Homeowner’s associations are designed to manage and maintain your neighborhood. Usually the rules and regulations of the HOA are laid out in what is known as the Declaration of Covenants, Conditions and Restrictions (CC&Rs). The CC&Rs often contain methods for the HOA to collect fees and enforce the rules of your community.
Based on the CC&Rs a HOA may be able to enforce changes for unpaid dues/assessments, fines and sometimes reasonable costs of attorneys fees. Usually the terms will also give the HOA the power to place a lien on your home if you incur too many unpaid fees. There are two North Carolina Statutes that cover these situations: The North Carolina Planned Community Act (N.C. Gen. Stat. §§ 47F-1-101 through 47F-3-122) and the North Carolina Condominium Act (N.C. Gen. Stat. §§ 47C-1-101 through 47C-4-120).
According to these statutes, an HOA is entitled to a lien on the property once payment is 30 days late. However, no fewer than 15 days prior to filing the lien the HOA must notify you through a statement of the assessment amount due. If the homeowner pays the full amount owed within 15 days of receipt of the letter, he or she will not have to pay attorneys’ fees. Failure to pay the lien may result in foreclosure even if you are current on your mortgage payments.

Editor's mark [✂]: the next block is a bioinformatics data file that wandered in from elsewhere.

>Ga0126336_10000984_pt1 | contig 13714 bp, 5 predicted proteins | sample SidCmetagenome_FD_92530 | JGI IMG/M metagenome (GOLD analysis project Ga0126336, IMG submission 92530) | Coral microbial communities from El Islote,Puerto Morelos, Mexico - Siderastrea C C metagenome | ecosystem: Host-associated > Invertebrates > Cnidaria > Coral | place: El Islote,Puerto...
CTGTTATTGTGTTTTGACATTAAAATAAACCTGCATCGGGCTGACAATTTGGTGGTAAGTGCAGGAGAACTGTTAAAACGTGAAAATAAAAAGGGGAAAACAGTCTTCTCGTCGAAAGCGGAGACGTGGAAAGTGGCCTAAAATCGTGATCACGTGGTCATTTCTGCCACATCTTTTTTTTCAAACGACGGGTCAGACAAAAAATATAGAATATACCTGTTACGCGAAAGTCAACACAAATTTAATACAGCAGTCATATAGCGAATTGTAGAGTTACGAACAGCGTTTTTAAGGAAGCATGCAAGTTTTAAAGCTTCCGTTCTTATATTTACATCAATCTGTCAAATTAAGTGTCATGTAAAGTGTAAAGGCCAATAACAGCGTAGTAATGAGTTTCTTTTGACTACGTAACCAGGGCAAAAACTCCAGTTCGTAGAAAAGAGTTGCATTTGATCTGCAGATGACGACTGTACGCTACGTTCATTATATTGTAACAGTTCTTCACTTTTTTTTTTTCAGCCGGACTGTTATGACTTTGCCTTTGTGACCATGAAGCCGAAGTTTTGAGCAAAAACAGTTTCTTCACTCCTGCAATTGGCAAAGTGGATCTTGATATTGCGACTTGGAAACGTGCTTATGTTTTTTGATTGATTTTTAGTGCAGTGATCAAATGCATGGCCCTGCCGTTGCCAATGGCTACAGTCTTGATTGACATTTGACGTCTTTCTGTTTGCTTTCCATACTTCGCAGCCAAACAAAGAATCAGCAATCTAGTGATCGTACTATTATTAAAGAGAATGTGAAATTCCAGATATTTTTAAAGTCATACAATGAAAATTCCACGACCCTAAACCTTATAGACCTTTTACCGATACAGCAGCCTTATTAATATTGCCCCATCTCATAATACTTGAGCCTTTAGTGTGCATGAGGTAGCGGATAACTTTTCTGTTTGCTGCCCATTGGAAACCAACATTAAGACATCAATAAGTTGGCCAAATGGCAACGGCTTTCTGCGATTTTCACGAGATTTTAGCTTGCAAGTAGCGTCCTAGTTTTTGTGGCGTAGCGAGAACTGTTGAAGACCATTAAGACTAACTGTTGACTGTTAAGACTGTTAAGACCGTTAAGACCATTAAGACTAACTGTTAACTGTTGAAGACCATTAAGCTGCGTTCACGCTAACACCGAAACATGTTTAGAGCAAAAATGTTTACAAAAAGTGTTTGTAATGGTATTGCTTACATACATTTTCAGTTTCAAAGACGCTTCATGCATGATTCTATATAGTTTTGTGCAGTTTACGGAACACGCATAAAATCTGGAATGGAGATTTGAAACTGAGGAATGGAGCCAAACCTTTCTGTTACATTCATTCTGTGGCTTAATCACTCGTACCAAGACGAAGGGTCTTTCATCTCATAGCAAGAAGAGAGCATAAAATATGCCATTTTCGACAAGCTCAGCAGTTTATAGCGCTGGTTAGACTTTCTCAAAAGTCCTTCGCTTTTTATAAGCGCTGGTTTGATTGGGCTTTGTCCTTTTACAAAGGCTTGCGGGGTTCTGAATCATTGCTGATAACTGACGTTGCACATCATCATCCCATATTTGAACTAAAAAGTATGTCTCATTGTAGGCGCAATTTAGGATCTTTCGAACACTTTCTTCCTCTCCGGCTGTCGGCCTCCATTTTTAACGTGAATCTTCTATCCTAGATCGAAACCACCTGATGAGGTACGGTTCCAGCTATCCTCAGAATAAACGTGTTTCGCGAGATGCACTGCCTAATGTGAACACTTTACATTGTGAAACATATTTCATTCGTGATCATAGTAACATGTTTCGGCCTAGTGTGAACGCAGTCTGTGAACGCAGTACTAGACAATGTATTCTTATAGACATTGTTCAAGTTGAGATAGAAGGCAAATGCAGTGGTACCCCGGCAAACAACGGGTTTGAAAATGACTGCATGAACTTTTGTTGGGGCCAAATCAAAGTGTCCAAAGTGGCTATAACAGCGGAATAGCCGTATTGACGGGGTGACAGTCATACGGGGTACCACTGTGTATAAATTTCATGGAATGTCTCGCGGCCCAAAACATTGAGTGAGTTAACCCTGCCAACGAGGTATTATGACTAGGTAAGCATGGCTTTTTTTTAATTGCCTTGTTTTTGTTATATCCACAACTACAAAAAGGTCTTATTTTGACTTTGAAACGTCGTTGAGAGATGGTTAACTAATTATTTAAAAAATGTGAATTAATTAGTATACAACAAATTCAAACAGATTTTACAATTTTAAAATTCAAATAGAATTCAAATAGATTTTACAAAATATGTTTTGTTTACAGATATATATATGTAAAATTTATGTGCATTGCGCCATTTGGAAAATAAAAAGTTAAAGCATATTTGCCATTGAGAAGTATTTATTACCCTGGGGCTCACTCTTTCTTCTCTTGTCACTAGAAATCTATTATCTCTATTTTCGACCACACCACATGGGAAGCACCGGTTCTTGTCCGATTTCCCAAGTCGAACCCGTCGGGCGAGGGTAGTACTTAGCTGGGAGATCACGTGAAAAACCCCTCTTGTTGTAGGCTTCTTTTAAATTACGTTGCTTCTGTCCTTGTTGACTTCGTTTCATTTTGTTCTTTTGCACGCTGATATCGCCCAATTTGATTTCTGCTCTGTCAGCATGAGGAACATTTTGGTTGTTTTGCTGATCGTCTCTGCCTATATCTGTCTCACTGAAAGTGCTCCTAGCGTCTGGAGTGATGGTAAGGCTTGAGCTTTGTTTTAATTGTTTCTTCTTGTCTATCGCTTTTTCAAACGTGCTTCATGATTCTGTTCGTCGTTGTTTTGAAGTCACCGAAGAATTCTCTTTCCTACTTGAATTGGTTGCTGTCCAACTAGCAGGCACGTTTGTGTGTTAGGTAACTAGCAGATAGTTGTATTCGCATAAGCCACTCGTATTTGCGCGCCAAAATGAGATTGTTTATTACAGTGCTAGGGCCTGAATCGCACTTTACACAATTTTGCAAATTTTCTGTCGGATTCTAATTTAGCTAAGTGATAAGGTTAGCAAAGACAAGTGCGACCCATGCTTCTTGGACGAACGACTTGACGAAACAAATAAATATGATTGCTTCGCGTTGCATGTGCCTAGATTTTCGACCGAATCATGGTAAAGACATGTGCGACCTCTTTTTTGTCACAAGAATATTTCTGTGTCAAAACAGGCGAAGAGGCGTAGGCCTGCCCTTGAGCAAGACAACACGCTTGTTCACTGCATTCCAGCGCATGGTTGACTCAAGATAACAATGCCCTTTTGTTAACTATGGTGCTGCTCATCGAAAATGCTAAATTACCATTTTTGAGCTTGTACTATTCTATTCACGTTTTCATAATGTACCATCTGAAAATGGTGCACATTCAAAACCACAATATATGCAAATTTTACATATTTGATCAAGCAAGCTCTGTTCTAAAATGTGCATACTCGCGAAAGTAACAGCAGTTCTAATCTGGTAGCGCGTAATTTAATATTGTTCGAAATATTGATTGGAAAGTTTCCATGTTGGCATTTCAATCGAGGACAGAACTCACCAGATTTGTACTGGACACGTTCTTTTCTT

If a lien has been issued against you or if you have a homeowner who has failed to pay the required fees, contact one of the many attorneys at King Law Offices who can give you the legal advice and guidance to protect your interests.